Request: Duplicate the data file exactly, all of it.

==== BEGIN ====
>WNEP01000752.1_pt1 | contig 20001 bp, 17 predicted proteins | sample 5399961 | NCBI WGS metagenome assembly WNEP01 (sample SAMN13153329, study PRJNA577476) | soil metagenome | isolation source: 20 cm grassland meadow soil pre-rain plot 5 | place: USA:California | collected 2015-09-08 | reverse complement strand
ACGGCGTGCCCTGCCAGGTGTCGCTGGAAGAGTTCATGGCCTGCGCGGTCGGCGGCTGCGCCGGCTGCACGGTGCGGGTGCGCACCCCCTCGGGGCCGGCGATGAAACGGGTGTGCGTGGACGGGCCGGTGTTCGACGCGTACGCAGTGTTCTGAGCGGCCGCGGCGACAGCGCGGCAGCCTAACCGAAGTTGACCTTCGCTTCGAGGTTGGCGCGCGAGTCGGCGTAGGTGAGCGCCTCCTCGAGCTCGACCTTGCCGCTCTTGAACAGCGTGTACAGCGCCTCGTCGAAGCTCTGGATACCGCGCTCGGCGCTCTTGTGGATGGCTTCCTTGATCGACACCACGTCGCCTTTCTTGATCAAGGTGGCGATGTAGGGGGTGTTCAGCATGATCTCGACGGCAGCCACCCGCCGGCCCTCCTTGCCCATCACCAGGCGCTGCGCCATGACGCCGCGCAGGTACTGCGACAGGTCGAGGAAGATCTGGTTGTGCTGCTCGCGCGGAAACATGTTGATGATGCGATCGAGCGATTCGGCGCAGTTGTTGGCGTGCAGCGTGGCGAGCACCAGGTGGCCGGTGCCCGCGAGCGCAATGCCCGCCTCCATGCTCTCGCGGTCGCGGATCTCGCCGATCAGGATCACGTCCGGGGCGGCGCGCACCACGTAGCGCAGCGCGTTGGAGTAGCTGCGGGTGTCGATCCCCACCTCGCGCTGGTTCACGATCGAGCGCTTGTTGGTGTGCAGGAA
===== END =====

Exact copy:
>WNEP01000752.1_pt1 | contig 20001 bp, 17 predicted proteins | sample 5399961 | NCBI WGS metagenome assembly WNEP01 (sample SAMN13153329, study PRJNA577476) | soil metagenome | isolation source: 20 cm grassland meadow soil pre-rain plot 5 | place: USA:California | collected 2015-09-08 | reverse complement strand
ACGGCGTGCCCTGCCAGGTGTCGCTGGAAGAGTTCATGGCCTGCGCGGTCGGCGGCTGCGCCGGCTGCACGGTGCGGGTGCGCACCCCCTCGGGGCCGGCGATGAAACGGGTGTGCGTGGACGGGCCGGTGTTCGACGCGTACGCAGTGTTCTGAGCGGCCGCGGCGACAGCGCGGCAGCCTAACCGAAGTTGACCTTCGCTTCGAGGTTGGCGCGCGAGTCGGCGTAGGTGAGCGCCTCCTCGAGCTCGACCTTGCCGCTCTTGAACAGCGTGTACAGCGCCTCGTCGAAGCTCTGGATACCGCGCTCGGCGCTCTTGTGGATGGCTTCCTTGATCGACACCACGTCGCCTTTCTTGATCAAGGTGGCGATGTAGGGGGTGTTCAGCATGATCTCGACGGCAGCCACCCGCCGGCCCTCCTTGCCCATCACCAGGCGCTGCGCCATGACGCCGCGCAGGTACTGCGACAGGTCGAGGAAGATCTGGTTGTGCTGCTCGCGCGGAAACATGTTGATGATGCGATCGAGCGATTCGGCGCAGTTGTTGGCGTGCAGCGTGGCGAGCACCAGGTGGCCGGTGCCCGCGAGCGCAATGCCCGCCTCCATGCTCTCGCGGTCGCGGATCTCGCCGATCAGGATCACGTCCGGGGCGGCGCGCACCACGTAGCGCAGCGCGTTGGAGTAGCTGCGGGTGTCGATCCCCACCTCGCGCTGGTTCACGATCGAGCGCTTGTTGGTGTGCAGGAA